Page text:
Babbitt DUI Charges Dropped

Judge rules police lacked probable cause to stop former FAA head.

Randy Babbitt

Randy Babbitt

** Randy Babbitt speaking to a crowd at Oshkosh
in 2011.**

A Fairfax, Virginia, judge has dismissed drunk driving charges filed late last year against former FAA Administrator Randy Babbitt after ruling that patrol car video appeared to contradict the arresting officer's original report.

Babbitt was arrested on December 3 in Fairfax after police said his car was spotted crossing the double yellow lines and driving on the wrong side of the road. Two days later, Transportation Secretary Ray LaHood placed Babbitt on administrative leave. Babbitt resigned soon afterward.

At the DUI trial against Babbitt, the judge dismissed the case after watching video that showed Babbitt making a normal left turn into a parking lot. He chastised the arresting officer for pulling Babbitt over on a “mere hunch.”

Babbitt’s first breathalizer test showed a reading of 0.07 percent blood alcohol content, under the 0.08 percent level considered under the influence. Subsequent tests showed a higher reading. Babbitt’s lawyer told the court that the former FAA Administrator had attended a party in Fairfax that night, where he drank two and a half or three glasses of wine over a three-and-a-half hour span.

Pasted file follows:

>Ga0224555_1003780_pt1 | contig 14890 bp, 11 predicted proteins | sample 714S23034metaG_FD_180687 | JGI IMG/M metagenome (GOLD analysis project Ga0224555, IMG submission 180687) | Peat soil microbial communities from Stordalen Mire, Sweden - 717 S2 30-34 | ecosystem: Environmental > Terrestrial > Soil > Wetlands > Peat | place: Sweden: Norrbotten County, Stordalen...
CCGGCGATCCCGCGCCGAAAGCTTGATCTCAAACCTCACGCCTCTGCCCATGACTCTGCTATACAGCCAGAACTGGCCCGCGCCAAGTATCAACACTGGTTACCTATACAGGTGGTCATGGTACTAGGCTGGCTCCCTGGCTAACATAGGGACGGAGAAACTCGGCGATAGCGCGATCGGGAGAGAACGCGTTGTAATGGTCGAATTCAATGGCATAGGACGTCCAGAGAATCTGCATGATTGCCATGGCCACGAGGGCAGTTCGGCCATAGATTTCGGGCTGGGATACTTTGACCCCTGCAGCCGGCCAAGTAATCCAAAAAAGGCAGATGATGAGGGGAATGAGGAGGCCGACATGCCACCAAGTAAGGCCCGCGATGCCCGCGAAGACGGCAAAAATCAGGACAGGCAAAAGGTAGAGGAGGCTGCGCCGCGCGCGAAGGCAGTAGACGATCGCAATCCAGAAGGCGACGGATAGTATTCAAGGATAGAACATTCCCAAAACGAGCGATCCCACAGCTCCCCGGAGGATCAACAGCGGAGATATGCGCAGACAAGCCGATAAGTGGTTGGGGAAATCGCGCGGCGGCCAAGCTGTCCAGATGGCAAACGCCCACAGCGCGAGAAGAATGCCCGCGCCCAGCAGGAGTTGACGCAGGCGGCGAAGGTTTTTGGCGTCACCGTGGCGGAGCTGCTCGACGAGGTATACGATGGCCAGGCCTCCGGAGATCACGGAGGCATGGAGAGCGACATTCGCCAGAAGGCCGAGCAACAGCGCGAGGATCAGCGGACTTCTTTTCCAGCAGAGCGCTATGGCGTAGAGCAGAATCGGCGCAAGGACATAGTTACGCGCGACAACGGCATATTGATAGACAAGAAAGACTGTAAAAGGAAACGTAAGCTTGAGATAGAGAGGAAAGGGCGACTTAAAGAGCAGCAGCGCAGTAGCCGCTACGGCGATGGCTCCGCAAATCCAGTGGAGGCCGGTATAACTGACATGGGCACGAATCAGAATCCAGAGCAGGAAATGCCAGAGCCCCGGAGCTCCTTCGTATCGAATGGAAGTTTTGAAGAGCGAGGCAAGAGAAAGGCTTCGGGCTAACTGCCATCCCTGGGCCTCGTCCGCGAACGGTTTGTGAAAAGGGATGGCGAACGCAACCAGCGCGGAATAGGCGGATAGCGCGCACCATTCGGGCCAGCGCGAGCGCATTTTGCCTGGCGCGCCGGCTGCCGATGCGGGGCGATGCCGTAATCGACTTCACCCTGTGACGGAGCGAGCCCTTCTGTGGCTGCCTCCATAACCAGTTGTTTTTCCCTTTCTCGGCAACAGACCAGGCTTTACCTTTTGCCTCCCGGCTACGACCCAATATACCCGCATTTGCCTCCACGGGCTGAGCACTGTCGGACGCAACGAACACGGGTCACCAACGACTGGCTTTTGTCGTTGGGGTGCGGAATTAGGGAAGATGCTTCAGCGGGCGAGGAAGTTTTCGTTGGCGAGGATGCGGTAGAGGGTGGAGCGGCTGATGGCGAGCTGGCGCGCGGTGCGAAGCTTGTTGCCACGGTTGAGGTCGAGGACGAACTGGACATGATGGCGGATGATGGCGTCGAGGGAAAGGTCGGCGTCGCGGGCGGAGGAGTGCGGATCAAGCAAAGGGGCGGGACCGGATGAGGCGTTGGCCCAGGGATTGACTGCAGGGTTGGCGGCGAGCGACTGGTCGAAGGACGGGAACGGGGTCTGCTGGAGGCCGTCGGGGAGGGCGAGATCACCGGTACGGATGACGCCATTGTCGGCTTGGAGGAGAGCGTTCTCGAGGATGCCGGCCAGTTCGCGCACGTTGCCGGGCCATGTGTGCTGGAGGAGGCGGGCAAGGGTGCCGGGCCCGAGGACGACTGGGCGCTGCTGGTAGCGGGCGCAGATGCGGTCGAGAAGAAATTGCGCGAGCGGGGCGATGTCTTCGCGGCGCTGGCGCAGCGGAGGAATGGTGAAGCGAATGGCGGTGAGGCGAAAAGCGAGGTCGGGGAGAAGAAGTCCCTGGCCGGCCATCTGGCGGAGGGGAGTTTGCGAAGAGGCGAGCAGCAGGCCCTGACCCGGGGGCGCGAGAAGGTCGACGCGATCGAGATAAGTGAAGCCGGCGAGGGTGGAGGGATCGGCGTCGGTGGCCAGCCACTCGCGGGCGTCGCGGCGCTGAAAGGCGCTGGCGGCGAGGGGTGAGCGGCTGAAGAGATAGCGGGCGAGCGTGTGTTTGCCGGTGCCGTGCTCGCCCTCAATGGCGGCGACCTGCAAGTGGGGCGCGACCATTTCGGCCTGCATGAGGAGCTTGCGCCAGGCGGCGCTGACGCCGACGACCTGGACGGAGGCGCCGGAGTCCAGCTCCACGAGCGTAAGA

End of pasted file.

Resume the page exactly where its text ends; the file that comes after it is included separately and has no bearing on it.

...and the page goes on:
In a statement, Babbitt said he was pleased with the outcome of the trial and looks forward to getting back to work in aviation, this time as a consultant.

“I am thrilled the charges against me have been dismissed at trial and I have been found not guilty,” he said. “As I said in December, I resigned from the FAA because I was unwilling to let anything cast a shadow on the outstanding work being done every day by the men and women who work there. I am extremely grateful for the colleagues and friends who have expressed their support for me over the past few months. Over my career I have worked on some of the most important issues facing the aviation industry, and now that this matter has been resolved, I look forward to returning to that work.”